The grant is based on the collaboration of Professor of Special Education at the University of Montana Western, Vikki Howard, PhD, with Dee Hoyt, Education Division Chair at Blackfeet Community College and Cheryl Madman, Tribal Community Teacher Capacity Project Developer at Blackfeet Community College.
The five-year project, entitled Indigenous Centered Education Project (ICEP), was ranked by reviewers among the highest for quality of design and potential for success, due in part to the success of Howard and her collaborators’ previous $1 million-dollar grant from the Office of Indian Education that initiated a partnership between Blackfeet Community College (BCC), the Browning Public Schools and the University of Montana Western to increase the number of Indigenous educators on the Blackfeet Reservation.
“We are so honored to be partners with Blackfeet Community College and Browning Public Schools,” said Montana Western Chancellor Beth Weatherby. “This new grant will allow us to be able to offer bachelor’s degrees and certifications to even more Indigenous educators who won’t have to leave their communities in order to complete their degrees.”
Over the duration of the new grant, 35 Indigenous teacher candidates will be recruited to address the Indigenous teacher shortage on the Blackfeet Reservation, a rural area in Montana that spans over 2,000 square miles. Because both BCC’s associate degree courses and Montana Western’s bachelor’s degree courses will be delivered at BCC, the candidates don’t have to leave their homes and families to complete their degrees.
The grant will provide support to teacher candidates in the key areas of elementary education, secondary education, and special education. Grant funds cover the cost of course delivery, tuition, books and child care, allowing teacher candidates to focus on their education and goals.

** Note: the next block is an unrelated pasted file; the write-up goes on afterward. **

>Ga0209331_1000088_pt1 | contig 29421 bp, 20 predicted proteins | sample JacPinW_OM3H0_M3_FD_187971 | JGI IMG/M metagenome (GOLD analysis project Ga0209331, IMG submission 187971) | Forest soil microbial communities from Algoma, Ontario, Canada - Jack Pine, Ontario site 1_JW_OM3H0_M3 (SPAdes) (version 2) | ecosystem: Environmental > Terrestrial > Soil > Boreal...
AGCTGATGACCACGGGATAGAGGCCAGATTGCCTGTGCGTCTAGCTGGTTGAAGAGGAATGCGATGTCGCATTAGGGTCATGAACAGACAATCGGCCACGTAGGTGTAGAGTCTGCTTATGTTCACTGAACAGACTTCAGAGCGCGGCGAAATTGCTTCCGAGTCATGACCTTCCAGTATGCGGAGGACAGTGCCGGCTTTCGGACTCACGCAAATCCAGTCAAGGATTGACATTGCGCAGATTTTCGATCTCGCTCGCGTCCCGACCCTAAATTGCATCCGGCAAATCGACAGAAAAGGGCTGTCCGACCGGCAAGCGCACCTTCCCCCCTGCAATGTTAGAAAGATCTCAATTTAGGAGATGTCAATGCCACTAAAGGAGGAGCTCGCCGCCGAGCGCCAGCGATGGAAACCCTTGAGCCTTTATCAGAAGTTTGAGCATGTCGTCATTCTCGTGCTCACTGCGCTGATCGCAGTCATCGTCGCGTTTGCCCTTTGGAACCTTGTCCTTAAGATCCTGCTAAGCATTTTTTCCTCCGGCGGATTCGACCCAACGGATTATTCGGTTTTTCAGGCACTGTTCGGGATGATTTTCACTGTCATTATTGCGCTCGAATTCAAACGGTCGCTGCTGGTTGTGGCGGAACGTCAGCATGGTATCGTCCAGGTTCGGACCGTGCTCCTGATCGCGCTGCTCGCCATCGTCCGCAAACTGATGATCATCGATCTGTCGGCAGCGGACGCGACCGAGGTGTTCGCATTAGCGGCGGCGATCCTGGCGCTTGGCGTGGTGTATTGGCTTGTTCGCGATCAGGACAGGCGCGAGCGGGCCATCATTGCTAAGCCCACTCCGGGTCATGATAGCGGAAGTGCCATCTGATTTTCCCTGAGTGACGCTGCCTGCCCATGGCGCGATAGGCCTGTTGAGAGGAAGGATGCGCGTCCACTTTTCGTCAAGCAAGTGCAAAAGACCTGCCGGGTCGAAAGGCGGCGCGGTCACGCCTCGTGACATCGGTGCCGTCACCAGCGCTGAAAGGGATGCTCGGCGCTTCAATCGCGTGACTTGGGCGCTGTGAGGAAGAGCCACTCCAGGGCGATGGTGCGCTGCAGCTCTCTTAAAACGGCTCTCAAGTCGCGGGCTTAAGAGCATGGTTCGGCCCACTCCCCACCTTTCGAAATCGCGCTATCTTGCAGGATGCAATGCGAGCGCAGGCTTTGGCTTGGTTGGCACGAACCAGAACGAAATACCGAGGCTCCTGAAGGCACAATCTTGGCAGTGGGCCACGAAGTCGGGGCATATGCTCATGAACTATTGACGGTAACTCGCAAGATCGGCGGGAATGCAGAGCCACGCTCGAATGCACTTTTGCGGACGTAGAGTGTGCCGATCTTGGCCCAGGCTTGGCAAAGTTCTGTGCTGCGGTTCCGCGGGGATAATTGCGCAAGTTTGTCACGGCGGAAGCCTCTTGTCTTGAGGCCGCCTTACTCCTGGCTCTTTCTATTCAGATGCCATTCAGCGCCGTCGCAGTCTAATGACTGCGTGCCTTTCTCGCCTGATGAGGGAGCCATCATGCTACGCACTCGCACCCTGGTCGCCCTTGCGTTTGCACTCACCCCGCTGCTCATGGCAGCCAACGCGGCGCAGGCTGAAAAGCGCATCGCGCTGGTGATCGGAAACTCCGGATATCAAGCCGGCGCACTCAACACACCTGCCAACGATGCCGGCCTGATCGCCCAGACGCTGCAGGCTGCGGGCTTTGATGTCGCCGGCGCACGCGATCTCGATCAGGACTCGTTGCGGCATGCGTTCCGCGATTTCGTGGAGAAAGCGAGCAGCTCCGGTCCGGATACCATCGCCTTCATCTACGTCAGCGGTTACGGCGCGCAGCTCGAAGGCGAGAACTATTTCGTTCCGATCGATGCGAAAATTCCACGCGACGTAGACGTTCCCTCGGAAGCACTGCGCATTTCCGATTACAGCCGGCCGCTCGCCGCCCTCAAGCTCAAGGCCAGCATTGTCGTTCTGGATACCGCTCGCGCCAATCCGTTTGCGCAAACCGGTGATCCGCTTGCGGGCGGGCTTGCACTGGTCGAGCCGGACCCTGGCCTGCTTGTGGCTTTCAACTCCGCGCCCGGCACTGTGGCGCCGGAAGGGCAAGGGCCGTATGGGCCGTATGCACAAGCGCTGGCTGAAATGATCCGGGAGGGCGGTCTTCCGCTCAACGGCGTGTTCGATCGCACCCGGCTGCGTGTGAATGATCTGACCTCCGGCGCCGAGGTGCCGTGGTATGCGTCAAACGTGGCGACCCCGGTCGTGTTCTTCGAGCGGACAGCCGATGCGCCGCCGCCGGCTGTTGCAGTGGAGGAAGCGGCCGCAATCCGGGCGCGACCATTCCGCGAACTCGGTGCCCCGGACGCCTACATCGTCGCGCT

These three key areas expand on the previous grant’s impact, which provided associates and bachelor’s degrees for Pre-Kindergarten through third grade and Kindergarten through eighth grade certifications.
By expanding into special and secondary education, this new grant will address previously unserved needs in preparation of Indigenous educators to teach and support Indigenous children.
According to Laura No Runner, a mother of three who lives in Starr School, Mont., the first grant program has helped her reach her future goals as a teacher candidate.
“The program has helped me move forward in my education without leaving home. I am very happy with all that was offered to me! I am so grateful for all the advisors and teachers that have helped me so far. I hope there are more programs that can help students in this way, to help them achieve their dreams of becoming educated and to pursue life’s challenges right here at home,” No Runner said.
Patrick and Anna Armstrong visited Montana Western last year and shared their classroom experiences with the campus community. They live in Heart Butte, Mont., and have three children.
“I am proud to say I will be graduating in the spring of 2019 from the University of Montana Western,” Armstrong said. “What makes this even more of a successful journey for me is my wife Anna will be graduating at the same time as me. To be able to be successful together, only makes us that much stronger as a couple. Our kids will be able to watch us graduate from college together. It is with a humble heart that I must thank those that have had a hand in the success of the program being offered through the Blackfeet Community College and the University of Montana Western.”